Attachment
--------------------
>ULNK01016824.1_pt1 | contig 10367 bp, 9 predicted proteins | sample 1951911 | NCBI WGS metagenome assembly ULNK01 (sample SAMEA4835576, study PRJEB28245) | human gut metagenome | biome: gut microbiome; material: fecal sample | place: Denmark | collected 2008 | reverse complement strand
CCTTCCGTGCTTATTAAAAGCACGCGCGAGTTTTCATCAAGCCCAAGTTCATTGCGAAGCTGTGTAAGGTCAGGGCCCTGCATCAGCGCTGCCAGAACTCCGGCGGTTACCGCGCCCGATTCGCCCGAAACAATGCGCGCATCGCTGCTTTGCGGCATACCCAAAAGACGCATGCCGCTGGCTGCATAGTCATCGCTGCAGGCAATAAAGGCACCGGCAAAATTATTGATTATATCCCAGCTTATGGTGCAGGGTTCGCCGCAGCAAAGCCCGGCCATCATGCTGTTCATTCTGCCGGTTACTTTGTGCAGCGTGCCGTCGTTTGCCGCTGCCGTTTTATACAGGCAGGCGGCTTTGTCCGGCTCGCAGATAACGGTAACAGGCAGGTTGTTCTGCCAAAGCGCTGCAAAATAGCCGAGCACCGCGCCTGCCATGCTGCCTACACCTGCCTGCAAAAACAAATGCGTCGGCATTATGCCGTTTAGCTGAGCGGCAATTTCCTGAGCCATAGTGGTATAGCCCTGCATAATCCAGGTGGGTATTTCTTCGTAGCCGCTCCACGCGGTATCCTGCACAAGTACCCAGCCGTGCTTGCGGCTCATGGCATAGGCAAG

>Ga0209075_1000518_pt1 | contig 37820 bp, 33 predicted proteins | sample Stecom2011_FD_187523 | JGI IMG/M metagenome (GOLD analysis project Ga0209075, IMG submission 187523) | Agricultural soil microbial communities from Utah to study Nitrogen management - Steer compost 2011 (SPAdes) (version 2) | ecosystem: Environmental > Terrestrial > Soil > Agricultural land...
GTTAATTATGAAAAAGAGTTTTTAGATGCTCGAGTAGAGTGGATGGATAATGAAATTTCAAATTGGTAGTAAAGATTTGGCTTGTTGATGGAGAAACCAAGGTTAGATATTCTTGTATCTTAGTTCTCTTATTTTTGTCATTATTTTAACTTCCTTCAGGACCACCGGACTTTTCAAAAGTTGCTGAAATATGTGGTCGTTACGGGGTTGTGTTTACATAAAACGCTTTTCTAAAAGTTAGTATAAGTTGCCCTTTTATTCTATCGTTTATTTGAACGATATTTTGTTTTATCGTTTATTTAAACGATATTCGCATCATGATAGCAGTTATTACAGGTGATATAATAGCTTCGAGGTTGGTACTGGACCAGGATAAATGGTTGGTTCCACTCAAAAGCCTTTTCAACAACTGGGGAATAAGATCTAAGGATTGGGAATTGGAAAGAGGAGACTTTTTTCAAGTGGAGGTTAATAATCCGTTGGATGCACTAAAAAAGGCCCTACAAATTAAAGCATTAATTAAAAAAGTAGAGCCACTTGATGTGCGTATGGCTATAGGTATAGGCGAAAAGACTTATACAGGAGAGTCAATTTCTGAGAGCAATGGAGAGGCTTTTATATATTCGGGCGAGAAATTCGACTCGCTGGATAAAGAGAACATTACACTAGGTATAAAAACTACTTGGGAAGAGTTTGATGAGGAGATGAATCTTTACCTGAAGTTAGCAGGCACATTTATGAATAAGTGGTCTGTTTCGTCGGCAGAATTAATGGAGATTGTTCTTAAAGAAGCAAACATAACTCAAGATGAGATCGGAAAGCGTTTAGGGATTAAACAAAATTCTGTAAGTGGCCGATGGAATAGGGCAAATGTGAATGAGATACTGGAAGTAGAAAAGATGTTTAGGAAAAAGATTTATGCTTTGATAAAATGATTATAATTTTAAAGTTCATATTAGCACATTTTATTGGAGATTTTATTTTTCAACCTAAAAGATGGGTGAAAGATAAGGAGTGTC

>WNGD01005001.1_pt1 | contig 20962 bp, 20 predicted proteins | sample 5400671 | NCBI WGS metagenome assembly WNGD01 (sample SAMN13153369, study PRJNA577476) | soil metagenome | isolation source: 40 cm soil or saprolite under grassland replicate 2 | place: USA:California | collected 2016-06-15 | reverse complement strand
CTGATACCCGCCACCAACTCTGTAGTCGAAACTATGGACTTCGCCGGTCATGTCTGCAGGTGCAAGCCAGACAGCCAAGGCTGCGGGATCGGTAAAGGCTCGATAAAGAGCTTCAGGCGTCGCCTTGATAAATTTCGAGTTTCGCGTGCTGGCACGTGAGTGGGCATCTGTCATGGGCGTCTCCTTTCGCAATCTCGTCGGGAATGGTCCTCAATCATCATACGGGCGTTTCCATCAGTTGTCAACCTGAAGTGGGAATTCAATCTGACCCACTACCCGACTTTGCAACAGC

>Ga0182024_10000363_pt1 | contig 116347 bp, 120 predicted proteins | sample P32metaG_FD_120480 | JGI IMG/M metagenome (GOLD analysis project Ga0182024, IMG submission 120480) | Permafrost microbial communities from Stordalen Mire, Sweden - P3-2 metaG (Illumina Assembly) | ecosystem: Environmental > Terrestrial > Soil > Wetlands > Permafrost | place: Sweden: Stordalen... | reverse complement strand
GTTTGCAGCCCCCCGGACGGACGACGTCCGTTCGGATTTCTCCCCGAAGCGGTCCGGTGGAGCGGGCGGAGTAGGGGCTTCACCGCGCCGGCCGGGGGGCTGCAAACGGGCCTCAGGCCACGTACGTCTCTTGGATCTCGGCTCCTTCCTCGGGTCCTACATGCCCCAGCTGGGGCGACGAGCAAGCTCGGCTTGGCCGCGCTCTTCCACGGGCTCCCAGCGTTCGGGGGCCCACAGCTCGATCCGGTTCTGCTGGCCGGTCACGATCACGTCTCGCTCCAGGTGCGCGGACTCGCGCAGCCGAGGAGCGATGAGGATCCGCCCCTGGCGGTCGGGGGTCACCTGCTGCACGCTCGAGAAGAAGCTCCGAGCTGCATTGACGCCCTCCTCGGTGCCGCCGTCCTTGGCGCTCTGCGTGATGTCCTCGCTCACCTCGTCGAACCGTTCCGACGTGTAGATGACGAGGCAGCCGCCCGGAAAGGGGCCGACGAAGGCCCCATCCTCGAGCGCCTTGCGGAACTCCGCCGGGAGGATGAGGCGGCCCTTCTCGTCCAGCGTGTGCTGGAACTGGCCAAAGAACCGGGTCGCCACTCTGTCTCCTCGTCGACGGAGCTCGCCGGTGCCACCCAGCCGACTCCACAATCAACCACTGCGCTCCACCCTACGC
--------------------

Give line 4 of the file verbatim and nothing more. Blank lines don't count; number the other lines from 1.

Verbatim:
GTTAATTATGAAAAAGAGTTTTTAGATGCTCGAGTAGAGTGGATGGATAATGAAATTTCAAATTGGTAGTAAAGATTTGGCTTGTTGATGGAGAAACCAAGGTTAGATATTCTTGTATCTTAGTTCTCTTATTTTTGTCATTATTTTAACTTCCTTCAGGACCACCGGACTTTTCAAAAGTTGCTGAAATATGTGGTCGTTACGGGGTTGTGTTTACATAAAACGCTTTTCTAAAAGTTAGTATAAGTTGCCCTTTTATTCTATCGTTTATTTGAACGATATTTTGTTTTATCGTTTATTTAAACGATATTCGCATCATGATAGCAGTTATTACAGGTGATATAATAGCTTCGAGGTTGGTACTGGACCAGGATAAATGGTTGGTTCCACTCAAAAGCCTTTTCAACAACTGGGGAATAAGATCTAAGGATTGGGAATTGGAAAGAGGAGACTTTTTTCAAGTGGAGGTTAATAATCCGTTGGATGCACTAAAAAAGGCCCTACAAATTAAAGCATTAATTAAAAAAGTAGAGCCACTTGATGTGCGTATGGCTATAGGTATAGGCGAAAAGACTTATACAGGAGAGTCAATTTCTGAGAGCAATGGAGAGGCTTTTATATATTCGGGCGAGAAATTCGACTCGCTGGATAAAGAGAACATTACACTAGGTATAAAAACTACTTGGGAAGAGTTTGATGAGGAGATGAATCTTTACCTGAAGTTAGCAGGCACATTTATGAATAAGTGGTCTGTTTCGTCGGCAGAATTAATGGAGATTGTTCTTAAAGAAGCAAACATAACTCAAGATGAGATCGGAAAGCGTTTAGGGATTAAACAAAATTCTGTAAGTGGCCGATGGAATAGGGCAAATGTGAATGAGATACTGGAAGTAGAAAAGATGTTTAGGAAAAAGATTTATGCTTTGATAAAATGATTATAATTTTAAAGTTCATATTAGCACATTTTATTGGAGATTTTATTTTTCAACCTAAAAGATGGGTGAAAGATAAGGAGTGTC